Xen Project’s MirageOS Expands its Ecosystem in Latest Release

 

The Xen Project, a project hosted at The Linux Foundation, has announced the release of MirageOS v3.0. The new version includes support and tooling that allows MirageOS unikernels to target additional hypervisors such as KVM and FreeBSD’s bhyve.

The current generation of cloud computing requires workloads that are efficient, fast and secure. Unikernels would allow developers to include only the bare minimum of traditional operating system components to create lean, efficient, and fast-to-boot applications, whether they are working with microservices, embedded devices, or IoT. The open source MirageOS ecosystem now consists of hundreds of these systems building blocks that can be combined with application code into single-purpose unikernels or be used as components.

Xen Project’s MirageOS 3.0 also provides building blocks that can be used within traditional applications for advanced features and capabilities like out-of-the-box VPN support in native applications.

IBM, IoT

xen project“Interest in unikernels continues to grow, and with the release of MirageOS v3.0, including the contribution of KVM support from IBM research, developers can enjoy an expanded set of target platforms,” said Fintan Ryan, industry analyst at RedMonk. “With MirageOS in widespread usage as a key component of Docker for Mac and Windows, and Docker Inc’s ongoing support of the project, the MirageOS ecosystem looks well placed for a strong future.”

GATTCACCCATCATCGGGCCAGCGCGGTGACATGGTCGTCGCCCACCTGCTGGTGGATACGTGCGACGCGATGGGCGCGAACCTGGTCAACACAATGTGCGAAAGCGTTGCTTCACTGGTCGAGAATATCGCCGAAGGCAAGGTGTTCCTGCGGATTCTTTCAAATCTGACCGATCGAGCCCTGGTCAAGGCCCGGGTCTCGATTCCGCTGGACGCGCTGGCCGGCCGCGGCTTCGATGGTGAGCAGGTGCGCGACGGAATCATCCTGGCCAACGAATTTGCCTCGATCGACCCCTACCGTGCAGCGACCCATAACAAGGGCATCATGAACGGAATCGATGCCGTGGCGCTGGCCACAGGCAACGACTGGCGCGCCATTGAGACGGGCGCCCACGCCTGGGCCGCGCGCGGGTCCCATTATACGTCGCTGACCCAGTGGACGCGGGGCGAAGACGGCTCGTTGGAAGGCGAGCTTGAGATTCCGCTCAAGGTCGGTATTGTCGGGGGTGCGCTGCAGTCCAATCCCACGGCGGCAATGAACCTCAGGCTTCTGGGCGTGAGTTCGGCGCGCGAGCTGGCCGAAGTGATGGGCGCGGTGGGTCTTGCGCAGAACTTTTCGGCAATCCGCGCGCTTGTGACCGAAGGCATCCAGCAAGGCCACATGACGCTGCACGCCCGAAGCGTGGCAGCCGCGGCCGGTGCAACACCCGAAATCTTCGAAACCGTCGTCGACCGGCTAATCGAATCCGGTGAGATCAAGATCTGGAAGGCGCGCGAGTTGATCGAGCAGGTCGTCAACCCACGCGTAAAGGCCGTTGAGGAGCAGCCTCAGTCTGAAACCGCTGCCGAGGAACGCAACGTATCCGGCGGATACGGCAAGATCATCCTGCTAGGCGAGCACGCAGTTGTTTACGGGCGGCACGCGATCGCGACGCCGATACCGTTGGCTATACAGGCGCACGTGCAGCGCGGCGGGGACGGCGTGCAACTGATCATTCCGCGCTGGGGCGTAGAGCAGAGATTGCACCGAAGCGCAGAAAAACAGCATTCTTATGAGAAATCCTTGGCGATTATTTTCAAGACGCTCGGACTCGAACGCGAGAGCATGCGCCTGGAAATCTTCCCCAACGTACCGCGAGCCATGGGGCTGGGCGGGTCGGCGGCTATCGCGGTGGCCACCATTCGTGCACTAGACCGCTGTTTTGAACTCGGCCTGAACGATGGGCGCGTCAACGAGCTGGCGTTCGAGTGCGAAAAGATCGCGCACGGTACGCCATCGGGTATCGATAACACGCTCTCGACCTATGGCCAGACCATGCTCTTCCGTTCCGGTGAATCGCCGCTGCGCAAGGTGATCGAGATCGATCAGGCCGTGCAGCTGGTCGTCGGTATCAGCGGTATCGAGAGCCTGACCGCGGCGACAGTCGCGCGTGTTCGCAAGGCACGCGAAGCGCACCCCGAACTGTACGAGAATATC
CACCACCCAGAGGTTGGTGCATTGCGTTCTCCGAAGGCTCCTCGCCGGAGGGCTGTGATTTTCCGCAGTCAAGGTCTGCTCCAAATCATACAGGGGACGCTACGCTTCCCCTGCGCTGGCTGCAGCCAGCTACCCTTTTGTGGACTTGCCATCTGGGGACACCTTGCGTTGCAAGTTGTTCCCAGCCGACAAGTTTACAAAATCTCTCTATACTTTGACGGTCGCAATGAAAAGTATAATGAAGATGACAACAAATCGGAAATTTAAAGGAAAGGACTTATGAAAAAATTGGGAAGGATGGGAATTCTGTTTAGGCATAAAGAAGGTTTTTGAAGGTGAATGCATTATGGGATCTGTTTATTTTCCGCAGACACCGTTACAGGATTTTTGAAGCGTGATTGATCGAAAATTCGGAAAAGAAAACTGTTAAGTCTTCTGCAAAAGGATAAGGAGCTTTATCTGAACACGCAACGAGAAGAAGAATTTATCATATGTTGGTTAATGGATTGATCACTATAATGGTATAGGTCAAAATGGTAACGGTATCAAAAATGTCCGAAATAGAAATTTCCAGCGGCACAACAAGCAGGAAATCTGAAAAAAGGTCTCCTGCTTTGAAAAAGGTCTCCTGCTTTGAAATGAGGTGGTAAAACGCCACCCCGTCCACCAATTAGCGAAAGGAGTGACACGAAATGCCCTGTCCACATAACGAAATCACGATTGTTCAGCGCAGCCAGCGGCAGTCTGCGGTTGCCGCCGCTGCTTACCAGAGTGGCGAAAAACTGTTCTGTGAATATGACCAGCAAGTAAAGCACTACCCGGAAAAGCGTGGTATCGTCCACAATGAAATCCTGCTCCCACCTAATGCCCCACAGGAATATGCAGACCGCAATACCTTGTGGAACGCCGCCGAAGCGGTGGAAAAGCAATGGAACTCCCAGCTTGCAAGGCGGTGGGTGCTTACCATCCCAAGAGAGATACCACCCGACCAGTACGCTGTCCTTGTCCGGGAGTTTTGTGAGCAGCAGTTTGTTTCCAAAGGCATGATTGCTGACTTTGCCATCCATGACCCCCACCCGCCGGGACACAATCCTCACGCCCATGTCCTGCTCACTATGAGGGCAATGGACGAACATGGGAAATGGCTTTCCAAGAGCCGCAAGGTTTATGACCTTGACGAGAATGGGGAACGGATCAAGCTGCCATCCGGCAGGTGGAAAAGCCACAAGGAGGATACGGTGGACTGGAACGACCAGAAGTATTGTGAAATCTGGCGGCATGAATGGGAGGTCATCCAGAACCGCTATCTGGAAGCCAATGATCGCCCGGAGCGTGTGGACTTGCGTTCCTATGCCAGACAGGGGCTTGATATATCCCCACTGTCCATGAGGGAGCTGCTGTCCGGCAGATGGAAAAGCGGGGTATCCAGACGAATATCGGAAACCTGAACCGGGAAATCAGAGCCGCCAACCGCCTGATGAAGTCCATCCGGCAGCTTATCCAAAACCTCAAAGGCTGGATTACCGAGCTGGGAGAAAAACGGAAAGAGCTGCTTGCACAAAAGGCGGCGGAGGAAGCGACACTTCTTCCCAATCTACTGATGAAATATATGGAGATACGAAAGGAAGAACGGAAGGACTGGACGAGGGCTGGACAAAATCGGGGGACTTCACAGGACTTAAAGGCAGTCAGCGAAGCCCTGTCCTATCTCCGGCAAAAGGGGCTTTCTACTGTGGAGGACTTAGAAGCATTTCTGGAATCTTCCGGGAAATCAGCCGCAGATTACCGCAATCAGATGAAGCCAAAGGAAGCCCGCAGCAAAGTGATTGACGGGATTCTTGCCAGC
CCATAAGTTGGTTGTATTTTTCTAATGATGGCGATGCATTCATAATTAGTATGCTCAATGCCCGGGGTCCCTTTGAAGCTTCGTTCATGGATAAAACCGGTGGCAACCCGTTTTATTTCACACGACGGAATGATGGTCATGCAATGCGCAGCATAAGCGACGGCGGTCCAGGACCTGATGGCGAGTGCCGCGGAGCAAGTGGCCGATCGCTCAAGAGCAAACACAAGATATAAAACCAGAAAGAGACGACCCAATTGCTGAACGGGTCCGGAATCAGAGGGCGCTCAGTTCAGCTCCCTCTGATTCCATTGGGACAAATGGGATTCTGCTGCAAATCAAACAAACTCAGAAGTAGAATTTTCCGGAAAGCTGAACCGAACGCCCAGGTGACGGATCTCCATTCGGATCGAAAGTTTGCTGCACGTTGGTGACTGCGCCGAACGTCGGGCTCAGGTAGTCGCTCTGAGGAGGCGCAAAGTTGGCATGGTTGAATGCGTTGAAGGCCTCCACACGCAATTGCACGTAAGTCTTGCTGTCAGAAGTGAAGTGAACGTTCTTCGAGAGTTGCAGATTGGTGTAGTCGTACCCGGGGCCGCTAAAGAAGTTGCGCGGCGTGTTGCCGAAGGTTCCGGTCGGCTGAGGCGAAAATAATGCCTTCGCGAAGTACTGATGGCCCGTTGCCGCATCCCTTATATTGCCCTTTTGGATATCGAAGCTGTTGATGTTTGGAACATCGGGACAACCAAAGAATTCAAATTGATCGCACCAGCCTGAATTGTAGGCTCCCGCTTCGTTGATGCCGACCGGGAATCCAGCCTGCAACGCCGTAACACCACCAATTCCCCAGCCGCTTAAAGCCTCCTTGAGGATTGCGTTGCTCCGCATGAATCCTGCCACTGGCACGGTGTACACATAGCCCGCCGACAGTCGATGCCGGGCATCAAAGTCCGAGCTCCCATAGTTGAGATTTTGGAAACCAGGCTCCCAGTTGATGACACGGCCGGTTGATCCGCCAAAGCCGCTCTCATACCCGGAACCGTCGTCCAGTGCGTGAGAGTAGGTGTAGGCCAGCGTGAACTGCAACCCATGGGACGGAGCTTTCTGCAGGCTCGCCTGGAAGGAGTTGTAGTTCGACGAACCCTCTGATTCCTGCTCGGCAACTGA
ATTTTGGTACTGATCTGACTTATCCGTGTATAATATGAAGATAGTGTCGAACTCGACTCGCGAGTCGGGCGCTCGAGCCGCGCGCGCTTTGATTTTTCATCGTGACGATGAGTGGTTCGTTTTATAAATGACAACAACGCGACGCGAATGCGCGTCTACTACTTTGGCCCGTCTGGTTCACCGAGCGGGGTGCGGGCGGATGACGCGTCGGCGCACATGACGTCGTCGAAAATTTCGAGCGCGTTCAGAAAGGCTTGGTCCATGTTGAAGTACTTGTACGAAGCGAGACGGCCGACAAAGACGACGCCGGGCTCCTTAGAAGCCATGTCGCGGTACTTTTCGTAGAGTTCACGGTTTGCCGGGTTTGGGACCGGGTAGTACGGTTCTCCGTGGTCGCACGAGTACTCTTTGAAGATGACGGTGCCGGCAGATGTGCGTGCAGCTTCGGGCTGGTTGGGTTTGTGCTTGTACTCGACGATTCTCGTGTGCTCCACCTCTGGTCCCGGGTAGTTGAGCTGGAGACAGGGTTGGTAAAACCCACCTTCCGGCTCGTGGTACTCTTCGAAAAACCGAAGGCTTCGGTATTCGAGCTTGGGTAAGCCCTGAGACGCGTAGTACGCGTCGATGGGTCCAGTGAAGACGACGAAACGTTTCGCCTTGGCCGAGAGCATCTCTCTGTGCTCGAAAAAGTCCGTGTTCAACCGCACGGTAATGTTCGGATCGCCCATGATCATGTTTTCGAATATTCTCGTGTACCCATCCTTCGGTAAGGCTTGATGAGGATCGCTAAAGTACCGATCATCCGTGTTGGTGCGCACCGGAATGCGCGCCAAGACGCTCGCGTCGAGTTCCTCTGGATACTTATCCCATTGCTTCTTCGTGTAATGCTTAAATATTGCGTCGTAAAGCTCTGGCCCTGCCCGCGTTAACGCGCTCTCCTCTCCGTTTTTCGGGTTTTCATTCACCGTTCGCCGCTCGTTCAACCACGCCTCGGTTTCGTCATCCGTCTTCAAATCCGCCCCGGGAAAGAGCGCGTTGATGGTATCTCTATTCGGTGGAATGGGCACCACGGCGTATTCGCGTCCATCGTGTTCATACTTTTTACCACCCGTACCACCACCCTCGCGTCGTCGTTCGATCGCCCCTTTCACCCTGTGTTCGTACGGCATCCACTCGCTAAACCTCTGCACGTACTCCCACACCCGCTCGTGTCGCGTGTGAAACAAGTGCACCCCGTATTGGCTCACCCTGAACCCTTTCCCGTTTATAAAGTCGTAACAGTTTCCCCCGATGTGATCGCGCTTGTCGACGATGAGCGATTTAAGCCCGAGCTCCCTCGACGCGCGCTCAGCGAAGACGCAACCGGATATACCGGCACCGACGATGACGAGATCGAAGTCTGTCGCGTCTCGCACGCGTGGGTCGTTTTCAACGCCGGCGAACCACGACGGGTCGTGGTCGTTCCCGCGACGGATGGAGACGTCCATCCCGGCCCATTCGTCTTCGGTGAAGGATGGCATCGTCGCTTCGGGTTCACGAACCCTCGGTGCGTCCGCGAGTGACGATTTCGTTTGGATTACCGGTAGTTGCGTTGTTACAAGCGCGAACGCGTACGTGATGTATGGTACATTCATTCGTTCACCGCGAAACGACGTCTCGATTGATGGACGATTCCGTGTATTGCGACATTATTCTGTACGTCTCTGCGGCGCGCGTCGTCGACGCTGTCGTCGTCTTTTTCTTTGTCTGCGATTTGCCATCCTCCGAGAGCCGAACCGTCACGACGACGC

MirageOS v3.0 adds new targets for virtio and ukvm via the Solo5 unikernel base contributed by IBM. The virtio target allows deployment of unikernels onto KVM/QEMU and FreeBSD’s bhyve. The new ukvm target extends the unikernel philosophy of modularity and “only what is required” to the next layer down, creating a monitor with thinner interfaces that are specialised to the guest unikernel.

MirageOS is an open source project led by Dr. Anil Madhavapeddy of the Systems Research Group at the University of Cambridge. Additional contributors include developers from Citrix, Docker, IBM, the FreeBSD Core Team, Galois, Jane Street, OCamlPro, and a growing number of individual contributors

“Unikernels are emerging in response to needs for an ever-more responsive and secure cloud,” said Giovanni Pacifici, Vice President of Cloud and Cognitive Platform, IBM Research. “This technology has the potential to influence cloud applications, serverless computing, network function virtualization, and Internet of Things, making these platforms more efficient and secure. IBM Research is excited to be part of the MirageOS 3.0 release. Through contributions like the Solo5 unikernel base and ‘ukvm’, we are helping lay the foundation for new ways of using the cloud in the cognitive era.”

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